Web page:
Dana Aspinall

Chapter Four. 1948–83: “Not for All Markets”: Movements Away from New Criticism and the Authority of the Text

Abstract
Even while New Criticism dominated scholarly and pedagogical practice well into the 1980s, departures from it always existed and allowed critics alternate approaches to a text. These disparate voices set the stage for subsequent critical practices which, borrowing from disciplines such as Freudian psychoanalysis, myth studies, Marxist economic and political thought, sociology, anthropology, and linguistics, developed new lines of argument and eventually became known as Cultural Studies, feminism, and New Historicism, among other terms.
Dana Aspinall

Chapter Five. 1978–Present: “All the World’s a Stage”: Cultural Studies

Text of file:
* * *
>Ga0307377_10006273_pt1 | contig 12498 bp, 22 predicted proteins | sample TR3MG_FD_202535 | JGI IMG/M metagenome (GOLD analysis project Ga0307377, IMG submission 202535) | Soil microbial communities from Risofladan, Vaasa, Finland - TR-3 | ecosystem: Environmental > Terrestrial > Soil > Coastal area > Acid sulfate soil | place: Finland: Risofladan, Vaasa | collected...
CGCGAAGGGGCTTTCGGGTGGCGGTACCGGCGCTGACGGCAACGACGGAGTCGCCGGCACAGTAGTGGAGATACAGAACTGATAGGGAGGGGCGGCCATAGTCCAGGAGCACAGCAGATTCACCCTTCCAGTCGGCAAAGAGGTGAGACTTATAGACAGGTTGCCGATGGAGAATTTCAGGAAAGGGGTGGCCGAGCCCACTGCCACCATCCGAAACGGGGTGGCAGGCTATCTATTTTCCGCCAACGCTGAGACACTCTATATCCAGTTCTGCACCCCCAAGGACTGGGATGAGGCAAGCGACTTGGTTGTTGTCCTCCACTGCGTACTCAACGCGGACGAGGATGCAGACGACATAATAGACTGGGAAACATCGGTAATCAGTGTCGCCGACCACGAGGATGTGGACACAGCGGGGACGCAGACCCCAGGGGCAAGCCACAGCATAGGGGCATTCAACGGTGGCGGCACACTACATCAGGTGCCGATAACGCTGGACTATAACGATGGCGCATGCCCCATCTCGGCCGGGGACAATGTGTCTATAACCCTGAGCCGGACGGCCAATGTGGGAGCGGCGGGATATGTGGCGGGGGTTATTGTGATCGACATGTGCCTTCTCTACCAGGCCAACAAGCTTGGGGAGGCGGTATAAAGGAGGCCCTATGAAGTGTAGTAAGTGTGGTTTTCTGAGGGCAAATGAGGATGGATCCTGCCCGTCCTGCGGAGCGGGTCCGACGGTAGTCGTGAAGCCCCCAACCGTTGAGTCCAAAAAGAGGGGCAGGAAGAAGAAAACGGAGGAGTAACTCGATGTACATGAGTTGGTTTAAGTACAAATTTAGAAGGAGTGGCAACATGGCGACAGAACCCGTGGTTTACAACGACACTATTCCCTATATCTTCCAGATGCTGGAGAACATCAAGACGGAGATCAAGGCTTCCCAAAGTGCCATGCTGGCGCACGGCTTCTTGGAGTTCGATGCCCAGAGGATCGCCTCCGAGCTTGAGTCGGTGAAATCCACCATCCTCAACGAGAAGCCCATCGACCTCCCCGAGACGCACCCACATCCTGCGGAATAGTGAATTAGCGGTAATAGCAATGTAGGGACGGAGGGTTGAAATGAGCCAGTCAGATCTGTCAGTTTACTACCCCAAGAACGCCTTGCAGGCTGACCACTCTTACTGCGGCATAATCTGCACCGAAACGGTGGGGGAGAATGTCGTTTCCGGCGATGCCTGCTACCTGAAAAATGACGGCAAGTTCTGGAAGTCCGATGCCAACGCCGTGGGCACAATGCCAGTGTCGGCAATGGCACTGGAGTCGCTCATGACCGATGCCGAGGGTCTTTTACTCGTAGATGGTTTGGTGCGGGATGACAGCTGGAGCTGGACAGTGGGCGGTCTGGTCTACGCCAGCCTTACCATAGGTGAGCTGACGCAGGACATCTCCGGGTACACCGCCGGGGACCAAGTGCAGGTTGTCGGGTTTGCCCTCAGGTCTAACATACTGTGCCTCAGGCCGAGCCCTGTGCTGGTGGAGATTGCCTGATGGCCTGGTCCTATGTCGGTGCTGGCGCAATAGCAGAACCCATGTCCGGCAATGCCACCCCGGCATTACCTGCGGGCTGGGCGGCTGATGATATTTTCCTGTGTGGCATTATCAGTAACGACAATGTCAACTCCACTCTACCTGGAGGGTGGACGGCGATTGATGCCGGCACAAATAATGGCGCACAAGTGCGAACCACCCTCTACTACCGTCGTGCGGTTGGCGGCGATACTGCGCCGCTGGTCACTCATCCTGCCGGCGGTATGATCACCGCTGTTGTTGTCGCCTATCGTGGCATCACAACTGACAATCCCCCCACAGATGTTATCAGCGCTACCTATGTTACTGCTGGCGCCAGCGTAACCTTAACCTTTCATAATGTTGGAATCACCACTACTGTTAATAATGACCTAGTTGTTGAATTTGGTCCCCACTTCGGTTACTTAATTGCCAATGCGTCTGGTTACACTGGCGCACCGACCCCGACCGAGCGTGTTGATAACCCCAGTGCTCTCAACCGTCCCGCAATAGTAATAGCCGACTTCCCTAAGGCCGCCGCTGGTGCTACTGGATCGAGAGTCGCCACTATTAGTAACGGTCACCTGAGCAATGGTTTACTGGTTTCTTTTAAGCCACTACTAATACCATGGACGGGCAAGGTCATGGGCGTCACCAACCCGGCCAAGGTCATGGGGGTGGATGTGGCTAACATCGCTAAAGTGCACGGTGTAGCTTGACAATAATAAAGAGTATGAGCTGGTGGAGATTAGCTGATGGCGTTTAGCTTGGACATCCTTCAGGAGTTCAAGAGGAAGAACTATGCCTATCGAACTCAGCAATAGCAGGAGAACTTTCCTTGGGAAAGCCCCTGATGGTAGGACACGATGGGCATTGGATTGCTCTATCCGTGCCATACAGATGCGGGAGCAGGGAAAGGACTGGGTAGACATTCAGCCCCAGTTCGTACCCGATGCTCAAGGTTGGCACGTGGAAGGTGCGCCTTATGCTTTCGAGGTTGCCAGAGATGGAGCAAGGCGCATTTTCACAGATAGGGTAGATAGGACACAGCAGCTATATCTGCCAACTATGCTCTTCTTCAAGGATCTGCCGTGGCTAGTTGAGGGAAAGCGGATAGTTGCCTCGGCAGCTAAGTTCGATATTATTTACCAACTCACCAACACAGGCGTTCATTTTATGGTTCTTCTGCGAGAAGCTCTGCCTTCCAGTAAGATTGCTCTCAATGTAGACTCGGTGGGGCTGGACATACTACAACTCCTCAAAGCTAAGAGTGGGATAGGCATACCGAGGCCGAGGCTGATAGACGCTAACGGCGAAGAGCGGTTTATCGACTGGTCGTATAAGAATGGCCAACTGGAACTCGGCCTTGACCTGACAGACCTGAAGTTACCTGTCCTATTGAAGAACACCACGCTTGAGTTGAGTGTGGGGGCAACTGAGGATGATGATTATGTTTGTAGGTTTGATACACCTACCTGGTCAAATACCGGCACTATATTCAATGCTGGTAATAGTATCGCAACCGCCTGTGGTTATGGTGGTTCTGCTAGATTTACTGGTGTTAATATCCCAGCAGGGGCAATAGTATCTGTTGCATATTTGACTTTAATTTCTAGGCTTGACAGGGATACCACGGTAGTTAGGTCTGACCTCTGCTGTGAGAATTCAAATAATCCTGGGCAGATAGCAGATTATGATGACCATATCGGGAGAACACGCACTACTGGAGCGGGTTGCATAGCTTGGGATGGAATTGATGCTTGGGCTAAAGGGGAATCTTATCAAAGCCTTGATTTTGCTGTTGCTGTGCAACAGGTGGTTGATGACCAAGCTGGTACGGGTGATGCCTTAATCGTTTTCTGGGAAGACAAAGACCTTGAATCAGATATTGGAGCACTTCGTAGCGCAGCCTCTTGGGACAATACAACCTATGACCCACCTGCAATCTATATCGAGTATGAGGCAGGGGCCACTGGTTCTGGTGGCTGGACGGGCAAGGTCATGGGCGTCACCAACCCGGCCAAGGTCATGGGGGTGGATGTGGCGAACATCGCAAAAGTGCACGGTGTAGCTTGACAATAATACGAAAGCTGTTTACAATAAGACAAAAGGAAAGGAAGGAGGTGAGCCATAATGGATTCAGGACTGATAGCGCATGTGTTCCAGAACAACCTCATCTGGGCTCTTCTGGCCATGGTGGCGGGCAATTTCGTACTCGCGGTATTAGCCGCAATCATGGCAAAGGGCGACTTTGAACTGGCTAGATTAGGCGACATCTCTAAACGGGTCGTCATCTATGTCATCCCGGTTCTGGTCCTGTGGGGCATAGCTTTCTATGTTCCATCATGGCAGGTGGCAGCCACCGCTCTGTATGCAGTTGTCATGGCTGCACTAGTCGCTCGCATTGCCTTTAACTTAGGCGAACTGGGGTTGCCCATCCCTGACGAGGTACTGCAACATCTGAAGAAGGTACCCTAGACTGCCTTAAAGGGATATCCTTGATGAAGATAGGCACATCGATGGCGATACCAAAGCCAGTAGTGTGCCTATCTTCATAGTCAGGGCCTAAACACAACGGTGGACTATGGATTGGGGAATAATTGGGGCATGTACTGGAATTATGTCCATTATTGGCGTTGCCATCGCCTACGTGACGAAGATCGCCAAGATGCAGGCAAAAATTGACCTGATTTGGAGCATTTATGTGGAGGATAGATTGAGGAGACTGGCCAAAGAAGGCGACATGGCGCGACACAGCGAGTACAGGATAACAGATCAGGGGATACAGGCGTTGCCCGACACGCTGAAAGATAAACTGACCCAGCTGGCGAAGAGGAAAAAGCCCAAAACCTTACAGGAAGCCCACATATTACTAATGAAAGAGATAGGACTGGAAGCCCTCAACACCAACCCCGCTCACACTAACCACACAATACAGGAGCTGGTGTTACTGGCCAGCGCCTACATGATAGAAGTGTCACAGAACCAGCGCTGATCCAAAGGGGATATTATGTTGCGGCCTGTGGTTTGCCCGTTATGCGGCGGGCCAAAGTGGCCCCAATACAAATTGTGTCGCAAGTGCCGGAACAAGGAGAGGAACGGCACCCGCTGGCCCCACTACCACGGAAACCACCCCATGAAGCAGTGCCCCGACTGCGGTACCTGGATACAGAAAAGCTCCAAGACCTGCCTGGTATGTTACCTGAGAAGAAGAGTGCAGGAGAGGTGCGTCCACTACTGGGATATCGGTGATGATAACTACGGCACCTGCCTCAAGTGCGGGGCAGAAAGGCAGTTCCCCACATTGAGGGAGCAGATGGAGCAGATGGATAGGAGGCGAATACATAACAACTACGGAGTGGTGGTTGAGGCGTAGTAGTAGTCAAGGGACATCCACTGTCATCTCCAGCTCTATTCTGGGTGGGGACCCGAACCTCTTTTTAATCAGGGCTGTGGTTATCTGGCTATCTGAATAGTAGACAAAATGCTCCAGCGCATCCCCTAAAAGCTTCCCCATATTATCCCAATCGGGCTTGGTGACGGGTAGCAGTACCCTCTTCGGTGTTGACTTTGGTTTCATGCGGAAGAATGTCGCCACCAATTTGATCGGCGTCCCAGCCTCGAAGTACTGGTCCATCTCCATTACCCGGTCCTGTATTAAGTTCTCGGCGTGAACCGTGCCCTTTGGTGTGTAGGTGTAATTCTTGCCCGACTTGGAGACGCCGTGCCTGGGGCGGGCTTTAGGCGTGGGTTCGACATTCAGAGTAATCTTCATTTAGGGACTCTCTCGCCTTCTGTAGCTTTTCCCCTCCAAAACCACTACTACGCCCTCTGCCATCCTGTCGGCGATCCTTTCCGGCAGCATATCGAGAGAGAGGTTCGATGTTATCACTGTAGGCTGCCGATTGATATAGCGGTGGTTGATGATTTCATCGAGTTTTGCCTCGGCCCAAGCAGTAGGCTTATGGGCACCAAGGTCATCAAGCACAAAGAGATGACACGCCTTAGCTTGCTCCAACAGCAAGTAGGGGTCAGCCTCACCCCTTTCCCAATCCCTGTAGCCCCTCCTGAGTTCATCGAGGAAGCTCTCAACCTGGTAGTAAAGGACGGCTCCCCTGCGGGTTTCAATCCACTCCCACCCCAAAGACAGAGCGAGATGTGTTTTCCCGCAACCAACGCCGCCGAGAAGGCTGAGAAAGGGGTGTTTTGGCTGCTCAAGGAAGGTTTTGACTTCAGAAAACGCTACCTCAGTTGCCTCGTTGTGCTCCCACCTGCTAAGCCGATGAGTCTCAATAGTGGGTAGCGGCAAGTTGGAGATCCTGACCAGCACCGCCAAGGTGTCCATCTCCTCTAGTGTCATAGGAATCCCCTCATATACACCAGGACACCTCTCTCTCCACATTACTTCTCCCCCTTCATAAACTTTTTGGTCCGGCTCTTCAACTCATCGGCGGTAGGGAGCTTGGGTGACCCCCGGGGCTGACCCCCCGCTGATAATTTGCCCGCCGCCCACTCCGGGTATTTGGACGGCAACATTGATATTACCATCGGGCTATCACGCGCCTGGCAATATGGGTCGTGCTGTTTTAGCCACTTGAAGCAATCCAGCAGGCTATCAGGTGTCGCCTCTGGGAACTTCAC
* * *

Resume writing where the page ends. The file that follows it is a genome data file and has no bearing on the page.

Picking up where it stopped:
Abstract
In 1987, critic Walter Cohen (b. 1949) commented that a “comprehensive survey of recent Shakespearean scholarship would undoubtedly reveal that the majority of publications do not engage in ideological critique”.1 Now, no scholar worth his or her salt would venture such a statement. Beginning in the 1970s a generation of scholars, informed by the political and social unrest of the 1960s and engaged in political activism, emerged. Educated in their respective graduate programmes by C.L. Barber, Northrop Frye, Jan Kott, and Raymond Williams (1921–88), among others, and thoroughly versed in cultural, political, linguistic, and psychoanalytic theorists such as Louis Althusser (1918–90)
Dana Aspinall

Chapter Six. 1980–Present: “To Mutiny Against this Servitude”: New Historicism

Abstract